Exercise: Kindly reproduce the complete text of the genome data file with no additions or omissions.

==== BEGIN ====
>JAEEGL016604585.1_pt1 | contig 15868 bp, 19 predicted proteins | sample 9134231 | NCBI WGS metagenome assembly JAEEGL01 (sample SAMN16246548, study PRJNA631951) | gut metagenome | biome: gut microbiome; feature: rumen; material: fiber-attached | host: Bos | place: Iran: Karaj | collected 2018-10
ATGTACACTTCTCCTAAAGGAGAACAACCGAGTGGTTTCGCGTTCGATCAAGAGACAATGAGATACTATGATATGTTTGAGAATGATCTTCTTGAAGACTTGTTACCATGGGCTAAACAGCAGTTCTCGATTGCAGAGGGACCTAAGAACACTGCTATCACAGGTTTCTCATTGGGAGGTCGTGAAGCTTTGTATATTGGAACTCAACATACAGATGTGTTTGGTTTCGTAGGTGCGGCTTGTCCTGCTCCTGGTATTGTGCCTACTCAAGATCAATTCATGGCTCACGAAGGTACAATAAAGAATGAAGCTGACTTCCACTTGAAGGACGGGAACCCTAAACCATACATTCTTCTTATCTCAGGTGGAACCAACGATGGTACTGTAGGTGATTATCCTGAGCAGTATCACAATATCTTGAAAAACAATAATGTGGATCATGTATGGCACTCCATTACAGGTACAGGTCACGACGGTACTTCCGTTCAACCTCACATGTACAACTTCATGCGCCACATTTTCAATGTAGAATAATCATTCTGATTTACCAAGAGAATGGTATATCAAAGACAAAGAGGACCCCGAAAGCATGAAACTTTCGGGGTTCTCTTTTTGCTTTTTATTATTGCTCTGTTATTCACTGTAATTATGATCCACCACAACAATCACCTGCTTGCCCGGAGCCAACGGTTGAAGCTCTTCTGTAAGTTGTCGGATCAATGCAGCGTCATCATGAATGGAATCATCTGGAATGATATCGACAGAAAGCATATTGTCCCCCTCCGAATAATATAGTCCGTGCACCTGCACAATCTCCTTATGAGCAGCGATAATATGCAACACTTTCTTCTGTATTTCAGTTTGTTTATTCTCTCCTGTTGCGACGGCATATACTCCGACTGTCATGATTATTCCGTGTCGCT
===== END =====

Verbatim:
>JAEEGL016604585.1_pt1 | contig 15868 bp, 19 predicted proteins | sample 9134231 | NCBI WGS metagenome assembly JAEEGL01 (sample SAMN16246548, study PRJNA631951) | gut metagenome | biome: gut microbiome; feature: rumen; material: fiber-attached | host: Bos | place: Iran: Karaj | collected 2018-10
ATGTACACTTCTCCTAAAGGAGAACAACCGAGTGGTTTCGCGTTCGATCAAGAGACAATGAGATACTATGATATGTTTGAGAATGATCTTCTTGAAGACTTGTTACCATGGGCTAAACAGCAGTTCTCGATTGCAGAGGGACCTAAGAACACTGCTATCACAGGTTTCTCATTGGGAGGTCGTGAAGCTTTGTATATTGGAACTCAACATACAGATGTGTTTGGTTTCGTAGGTGCGGCTTGTCCTGCTCCTGGTATTGTGCCTACTCAAGATCAATTCATGGCTCACGAAGGTACAATAAAGAATGAAGCTGACTTCCACTTGAAGGACGGGAACCCTAAACCATACATTCTTCTTATCTCAGGTGGAACCAACGATGGTACTGTAGGTGATTATCCTGAGCAGTATCACAATATCTTGAAAAACAATAATGTGGATCATGTATGGCACTCCATTACAGGTACAGGTCACGACGGTACTTCCGTTCAACCTCACATGTACAACTTCATGCGCCACATTTTCAATGTAGAATAATCATTCTGATTTACCAAGAGAATGGTATATCAAAGACAAAGAGGACCCCGAAAGCATGAAACTTTCGGGGTTCTCTTTTTGCTTTTTATTATTGCTCTGTTATTCACTGTAATTATGATCCACCACAACAATCACCTGCTTGCCCGGAGCCAACGGTTGAAGCTCTTCTGTAAGTTGTCGGATCAATGCAGCGTCATCATGAATGGAATCATCTGGAATGATATCGACAGAAAGCATATTGTCCCCCTCCGAATAATATAGTCCGTGCACCTGCACAATCTCCTTATGAGCAGCGATAATATGCAACACTTTCTTCTGTATTTCAGTTTGTTTATTCTCTCCTGTTGCGACGGCATATACTCCGACTGTCATGATTATTCCGTGTCGCT